Welcome to the web site for Jack Baker's research group. Our work focuses on the development and use of probabilistic and statistical tools for managing risk due to extreme loads on the built environment. We have investigated seismic loads on spatially distributed systems, characterization of earthquake ground motions, performance of damaged infrastructure systems, and probabilistic risk assessments of a number of types of structures.
Dr. Baker joined the Stanford University Department of Civil and Environmental Engineering from the Swiss Federal Institute of Technology (ETH Zurich), where he was a visiting researcher in the Department of Structural Engineering. He received his Ph.D. in Structural Engineering from Stanford University in 2005, where he also earned M.S. degrees in Statistics and Structural Engineering. He earned his Bachelor of Arts degree in Mathematics/Physics from Whitman College. He has industry experience in seismic hazard assessment, ground motion selection, probabilistic risk assessment, and modeling of catastrophe losses for insurance and reinsurance companies. His awards include the Shah Family Innovation Prize from the Earthquake Engineering Research Institute, the CAREER Award from the National Science Foundation, the Early Achievement Research Award from the International Association for Structural Safety and Reliability and the Eugene L. Grant Award for excellence in teaching from Stanford.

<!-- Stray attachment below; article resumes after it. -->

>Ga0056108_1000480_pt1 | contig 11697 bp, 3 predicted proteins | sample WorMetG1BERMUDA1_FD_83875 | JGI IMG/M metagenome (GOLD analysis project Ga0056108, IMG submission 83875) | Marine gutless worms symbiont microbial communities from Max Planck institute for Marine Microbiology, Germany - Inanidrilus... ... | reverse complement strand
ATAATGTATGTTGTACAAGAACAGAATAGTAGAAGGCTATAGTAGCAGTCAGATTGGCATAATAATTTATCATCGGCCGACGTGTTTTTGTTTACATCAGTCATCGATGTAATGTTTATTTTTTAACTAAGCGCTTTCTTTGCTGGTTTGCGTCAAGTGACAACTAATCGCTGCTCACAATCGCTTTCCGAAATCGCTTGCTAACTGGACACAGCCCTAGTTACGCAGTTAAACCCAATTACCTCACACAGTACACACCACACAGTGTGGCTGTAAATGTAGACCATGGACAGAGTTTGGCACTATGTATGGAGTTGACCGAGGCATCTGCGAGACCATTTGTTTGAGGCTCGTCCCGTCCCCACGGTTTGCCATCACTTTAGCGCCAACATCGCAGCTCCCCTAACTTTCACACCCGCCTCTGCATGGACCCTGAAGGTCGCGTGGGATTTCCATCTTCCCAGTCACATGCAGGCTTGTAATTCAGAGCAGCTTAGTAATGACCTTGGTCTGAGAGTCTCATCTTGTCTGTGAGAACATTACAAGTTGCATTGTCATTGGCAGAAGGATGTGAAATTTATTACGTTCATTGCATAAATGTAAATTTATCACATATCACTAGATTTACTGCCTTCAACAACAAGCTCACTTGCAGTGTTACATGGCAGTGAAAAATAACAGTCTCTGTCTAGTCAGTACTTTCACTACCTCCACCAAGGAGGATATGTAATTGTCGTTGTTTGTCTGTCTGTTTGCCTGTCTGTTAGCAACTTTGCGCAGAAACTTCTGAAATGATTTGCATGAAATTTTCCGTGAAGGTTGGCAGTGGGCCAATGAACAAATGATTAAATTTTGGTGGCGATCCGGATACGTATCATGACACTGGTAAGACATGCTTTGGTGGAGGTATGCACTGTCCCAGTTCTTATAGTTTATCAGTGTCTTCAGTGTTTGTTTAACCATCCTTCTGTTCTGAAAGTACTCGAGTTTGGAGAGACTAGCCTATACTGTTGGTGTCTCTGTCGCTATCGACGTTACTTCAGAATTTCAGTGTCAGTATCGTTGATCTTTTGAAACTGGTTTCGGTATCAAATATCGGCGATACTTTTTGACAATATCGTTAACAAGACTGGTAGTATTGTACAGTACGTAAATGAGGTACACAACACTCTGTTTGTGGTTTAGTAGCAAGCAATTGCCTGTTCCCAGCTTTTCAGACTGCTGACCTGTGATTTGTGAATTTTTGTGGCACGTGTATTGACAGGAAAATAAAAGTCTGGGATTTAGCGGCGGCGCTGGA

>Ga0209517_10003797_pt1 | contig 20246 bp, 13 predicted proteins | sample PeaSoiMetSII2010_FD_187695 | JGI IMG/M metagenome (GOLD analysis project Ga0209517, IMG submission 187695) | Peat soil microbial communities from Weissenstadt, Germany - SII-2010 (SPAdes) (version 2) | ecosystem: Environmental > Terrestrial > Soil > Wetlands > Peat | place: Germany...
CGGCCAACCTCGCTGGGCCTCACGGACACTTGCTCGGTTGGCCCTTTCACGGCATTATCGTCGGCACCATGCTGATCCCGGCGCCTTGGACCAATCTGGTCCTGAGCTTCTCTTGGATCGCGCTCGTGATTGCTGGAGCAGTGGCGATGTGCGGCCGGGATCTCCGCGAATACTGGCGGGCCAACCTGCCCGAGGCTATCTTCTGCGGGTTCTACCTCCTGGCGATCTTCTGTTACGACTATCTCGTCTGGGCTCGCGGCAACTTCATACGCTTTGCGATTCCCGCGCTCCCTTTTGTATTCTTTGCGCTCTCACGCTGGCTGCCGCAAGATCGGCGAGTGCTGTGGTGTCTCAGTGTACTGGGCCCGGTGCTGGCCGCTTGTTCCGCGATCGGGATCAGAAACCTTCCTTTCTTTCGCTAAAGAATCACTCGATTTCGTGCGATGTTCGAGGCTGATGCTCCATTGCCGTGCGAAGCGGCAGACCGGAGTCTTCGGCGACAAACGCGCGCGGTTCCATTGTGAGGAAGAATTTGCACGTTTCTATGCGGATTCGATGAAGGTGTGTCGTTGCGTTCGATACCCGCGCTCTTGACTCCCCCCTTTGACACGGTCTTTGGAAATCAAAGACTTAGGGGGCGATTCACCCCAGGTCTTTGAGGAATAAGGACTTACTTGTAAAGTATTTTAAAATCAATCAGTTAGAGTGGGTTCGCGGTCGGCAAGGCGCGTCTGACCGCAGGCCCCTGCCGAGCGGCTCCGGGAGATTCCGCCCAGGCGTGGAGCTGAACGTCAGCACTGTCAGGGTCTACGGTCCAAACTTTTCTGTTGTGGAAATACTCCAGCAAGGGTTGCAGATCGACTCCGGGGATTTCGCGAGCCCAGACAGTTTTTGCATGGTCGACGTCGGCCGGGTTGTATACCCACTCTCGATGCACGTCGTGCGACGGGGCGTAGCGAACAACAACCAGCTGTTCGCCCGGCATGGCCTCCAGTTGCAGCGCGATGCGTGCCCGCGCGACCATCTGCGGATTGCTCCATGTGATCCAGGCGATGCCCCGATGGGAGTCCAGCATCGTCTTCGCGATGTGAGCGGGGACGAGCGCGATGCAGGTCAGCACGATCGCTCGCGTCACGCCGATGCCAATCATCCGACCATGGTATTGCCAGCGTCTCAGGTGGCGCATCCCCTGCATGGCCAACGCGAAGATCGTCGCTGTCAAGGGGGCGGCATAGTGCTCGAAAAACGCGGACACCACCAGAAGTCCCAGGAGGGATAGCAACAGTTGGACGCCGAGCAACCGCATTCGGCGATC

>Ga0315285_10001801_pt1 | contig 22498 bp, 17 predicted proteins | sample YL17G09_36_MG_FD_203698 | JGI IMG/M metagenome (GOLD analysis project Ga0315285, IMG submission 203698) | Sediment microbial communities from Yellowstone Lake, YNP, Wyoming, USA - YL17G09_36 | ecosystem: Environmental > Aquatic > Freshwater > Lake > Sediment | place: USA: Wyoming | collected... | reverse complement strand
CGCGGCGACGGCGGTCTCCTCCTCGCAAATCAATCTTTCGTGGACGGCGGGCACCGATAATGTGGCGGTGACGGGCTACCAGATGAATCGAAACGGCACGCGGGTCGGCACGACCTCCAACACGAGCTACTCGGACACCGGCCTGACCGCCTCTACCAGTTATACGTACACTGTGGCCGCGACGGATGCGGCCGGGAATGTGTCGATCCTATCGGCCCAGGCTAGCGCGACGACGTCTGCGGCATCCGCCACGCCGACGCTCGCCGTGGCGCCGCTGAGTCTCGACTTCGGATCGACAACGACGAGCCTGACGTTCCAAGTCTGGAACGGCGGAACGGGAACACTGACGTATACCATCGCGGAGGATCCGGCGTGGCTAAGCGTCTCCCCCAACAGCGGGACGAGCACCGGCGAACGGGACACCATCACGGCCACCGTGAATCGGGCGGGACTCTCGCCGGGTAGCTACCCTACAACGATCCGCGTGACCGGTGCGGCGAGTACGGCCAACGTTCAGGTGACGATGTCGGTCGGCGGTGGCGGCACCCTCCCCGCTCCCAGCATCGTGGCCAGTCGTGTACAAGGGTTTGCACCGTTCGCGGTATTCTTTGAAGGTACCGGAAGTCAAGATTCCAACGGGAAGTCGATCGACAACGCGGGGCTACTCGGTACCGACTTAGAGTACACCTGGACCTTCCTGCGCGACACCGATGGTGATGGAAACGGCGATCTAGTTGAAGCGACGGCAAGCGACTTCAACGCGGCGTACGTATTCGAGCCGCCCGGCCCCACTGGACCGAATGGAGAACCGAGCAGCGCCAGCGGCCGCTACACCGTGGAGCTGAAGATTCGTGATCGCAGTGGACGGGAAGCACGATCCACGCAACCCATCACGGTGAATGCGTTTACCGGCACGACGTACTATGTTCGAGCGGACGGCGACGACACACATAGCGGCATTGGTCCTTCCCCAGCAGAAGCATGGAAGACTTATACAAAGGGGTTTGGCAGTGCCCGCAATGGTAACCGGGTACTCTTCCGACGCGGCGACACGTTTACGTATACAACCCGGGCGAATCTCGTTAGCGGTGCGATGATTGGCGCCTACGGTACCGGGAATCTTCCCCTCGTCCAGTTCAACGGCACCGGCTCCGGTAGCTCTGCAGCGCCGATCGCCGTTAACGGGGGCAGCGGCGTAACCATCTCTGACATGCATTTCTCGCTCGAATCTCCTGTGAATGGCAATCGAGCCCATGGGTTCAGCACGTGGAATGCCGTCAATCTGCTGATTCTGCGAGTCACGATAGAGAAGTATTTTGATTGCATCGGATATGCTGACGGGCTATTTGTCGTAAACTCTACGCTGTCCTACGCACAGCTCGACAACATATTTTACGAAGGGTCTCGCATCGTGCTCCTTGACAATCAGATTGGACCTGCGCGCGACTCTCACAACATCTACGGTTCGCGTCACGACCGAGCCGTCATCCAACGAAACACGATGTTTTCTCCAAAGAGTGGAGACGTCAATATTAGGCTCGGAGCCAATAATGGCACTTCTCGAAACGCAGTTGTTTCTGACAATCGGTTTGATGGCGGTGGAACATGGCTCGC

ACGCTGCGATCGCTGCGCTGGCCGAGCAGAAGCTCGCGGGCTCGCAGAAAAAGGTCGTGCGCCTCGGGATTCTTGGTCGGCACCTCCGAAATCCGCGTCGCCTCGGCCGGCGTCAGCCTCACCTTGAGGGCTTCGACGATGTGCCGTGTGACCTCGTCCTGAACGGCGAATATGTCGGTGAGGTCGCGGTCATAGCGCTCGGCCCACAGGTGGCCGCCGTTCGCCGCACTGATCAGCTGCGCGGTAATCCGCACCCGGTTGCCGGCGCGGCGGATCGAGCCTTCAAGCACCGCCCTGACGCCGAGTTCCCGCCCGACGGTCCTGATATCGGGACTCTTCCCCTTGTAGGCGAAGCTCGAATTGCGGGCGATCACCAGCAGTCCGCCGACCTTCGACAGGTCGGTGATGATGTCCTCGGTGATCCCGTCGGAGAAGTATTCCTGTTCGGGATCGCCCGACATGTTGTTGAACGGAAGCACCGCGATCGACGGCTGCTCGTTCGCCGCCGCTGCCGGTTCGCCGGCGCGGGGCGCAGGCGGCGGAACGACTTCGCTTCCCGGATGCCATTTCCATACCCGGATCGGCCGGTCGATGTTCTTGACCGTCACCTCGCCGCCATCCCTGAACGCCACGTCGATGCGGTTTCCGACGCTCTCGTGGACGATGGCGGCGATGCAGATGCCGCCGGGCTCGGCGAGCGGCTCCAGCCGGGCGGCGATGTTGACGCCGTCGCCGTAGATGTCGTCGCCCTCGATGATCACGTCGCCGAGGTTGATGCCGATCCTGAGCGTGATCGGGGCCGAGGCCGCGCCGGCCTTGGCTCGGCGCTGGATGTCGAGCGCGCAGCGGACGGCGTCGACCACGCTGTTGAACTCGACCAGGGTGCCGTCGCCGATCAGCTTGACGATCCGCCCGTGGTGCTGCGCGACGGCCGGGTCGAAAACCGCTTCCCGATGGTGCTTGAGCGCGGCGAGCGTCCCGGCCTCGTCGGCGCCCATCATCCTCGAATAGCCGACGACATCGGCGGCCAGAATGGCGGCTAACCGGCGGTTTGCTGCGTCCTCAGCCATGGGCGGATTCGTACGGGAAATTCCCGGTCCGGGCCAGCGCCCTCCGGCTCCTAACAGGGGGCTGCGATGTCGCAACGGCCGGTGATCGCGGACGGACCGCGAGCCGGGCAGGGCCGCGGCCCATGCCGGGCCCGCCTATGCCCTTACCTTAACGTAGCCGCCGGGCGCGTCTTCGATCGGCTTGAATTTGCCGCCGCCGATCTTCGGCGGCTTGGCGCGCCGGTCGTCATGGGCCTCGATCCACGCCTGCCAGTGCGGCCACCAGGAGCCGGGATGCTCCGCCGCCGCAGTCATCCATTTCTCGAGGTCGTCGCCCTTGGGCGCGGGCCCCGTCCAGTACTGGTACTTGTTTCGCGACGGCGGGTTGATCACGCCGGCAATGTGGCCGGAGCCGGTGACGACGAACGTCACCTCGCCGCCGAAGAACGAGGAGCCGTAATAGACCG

4/8/2014: We are excited to report that Dover Publications has reprinted the classic Benjamin and Cornell book " Probability, Statistics, and Decision for Civil Engineers " The book will be available this July and is currently available for preorder on Amazon.com. This book is highly recommended for anyone working in the field of probabilistic modeling for engineering, and the price is excellent for a 700 page book.
2/14/2014: This page provides a new paper, software tools and a tutorial video describing approaches for fitting fragility functions to structural analysis data. This paper describes statistical procedures for estimating parameters of fragility functions using a variety of nonlinear dynamic structural analysis results, and uses those procedures to identify effective strategies for performing dynamic structural analysis to estimate fragility functions.
1/15/2014: A Postdoctoral or Ph.D. position in Visualization of Distributed Infrastructure Performance is available. Candidates will explore novel data sets related to performance of complex infrastructure systems, and will develop visualizations and related analyses to provide insight into how these systems perform when disrupted. Candidates must possess experience with GIS or other software tools for visualizing large data sets. Interested applicants should e-mail Prof. Baker with the subject “Visualization Position,” and should provide examples of past visualizations, copies of relevant publications, and a curriculum vitae.